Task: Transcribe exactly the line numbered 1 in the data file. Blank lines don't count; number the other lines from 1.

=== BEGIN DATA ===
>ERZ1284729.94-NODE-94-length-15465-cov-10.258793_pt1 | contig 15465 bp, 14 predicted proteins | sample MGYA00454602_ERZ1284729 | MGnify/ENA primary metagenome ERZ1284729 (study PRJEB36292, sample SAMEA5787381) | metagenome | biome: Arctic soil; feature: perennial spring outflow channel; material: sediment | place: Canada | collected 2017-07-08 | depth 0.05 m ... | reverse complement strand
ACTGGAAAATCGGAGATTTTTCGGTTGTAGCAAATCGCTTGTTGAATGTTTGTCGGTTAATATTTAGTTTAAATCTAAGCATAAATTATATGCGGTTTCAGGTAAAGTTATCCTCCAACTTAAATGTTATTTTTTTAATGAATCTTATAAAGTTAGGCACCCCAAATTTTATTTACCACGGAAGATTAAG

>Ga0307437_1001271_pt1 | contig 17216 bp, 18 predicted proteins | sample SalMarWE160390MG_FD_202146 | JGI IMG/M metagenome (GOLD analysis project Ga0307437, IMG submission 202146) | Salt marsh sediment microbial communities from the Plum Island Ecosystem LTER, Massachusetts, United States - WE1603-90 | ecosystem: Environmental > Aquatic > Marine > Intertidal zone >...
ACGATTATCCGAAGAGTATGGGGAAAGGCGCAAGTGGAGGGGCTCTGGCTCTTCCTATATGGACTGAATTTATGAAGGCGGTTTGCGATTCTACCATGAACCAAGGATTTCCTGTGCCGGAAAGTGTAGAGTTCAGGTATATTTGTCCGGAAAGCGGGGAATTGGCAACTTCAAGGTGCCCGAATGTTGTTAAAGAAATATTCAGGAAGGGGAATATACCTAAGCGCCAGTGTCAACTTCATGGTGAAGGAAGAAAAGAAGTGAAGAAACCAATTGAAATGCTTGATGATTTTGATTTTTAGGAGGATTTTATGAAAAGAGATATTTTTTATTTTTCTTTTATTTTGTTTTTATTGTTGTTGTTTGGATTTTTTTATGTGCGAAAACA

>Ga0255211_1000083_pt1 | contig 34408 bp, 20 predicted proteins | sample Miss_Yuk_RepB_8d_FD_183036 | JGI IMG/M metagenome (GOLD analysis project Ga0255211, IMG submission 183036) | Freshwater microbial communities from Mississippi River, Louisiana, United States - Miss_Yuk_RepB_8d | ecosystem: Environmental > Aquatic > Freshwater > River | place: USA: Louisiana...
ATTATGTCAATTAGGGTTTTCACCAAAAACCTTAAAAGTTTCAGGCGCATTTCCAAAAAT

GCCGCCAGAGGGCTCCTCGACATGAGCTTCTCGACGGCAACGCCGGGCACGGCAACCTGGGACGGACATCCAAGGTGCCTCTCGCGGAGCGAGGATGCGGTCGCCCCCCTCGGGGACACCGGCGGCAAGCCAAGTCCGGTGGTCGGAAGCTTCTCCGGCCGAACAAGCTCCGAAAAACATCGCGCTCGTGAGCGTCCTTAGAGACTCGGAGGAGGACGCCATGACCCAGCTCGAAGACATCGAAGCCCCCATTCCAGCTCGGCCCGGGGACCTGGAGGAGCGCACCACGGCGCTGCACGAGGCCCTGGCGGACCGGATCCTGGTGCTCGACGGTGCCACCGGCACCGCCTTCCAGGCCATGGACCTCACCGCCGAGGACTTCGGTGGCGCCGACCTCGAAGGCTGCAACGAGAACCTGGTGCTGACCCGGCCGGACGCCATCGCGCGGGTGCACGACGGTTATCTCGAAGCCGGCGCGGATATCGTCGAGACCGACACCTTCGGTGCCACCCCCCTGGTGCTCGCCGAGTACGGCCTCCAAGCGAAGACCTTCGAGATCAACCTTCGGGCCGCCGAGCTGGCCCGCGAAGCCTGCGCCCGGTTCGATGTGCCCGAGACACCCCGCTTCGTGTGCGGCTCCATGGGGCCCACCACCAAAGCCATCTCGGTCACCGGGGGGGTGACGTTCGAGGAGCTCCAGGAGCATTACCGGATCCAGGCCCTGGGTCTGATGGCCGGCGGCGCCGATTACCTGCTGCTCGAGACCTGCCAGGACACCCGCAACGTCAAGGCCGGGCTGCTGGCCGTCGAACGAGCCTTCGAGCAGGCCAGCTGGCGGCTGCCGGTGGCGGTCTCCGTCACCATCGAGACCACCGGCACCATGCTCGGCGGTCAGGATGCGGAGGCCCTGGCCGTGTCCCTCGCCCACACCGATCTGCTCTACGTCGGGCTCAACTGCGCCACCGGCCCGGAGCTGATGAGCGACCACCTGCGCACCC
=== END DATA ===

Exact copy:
>ERZ1284729.94-NODE-94-length-15465-cov-10.258793_pt1 | contig 15465 bp, 14 predicted proteins | sample MGYA00454602_ERZ1284729 | MGnify/ENA primary metagenome ERZ1284729 (study PRJEB36292, sample SAMEA5787381) | metagenome | biome: Arctic soil; feature: perennial spring outflow channel; material: sediment | place: Canada | collected 2017-07-08 | depth 0.05 m ... | reverse complement strand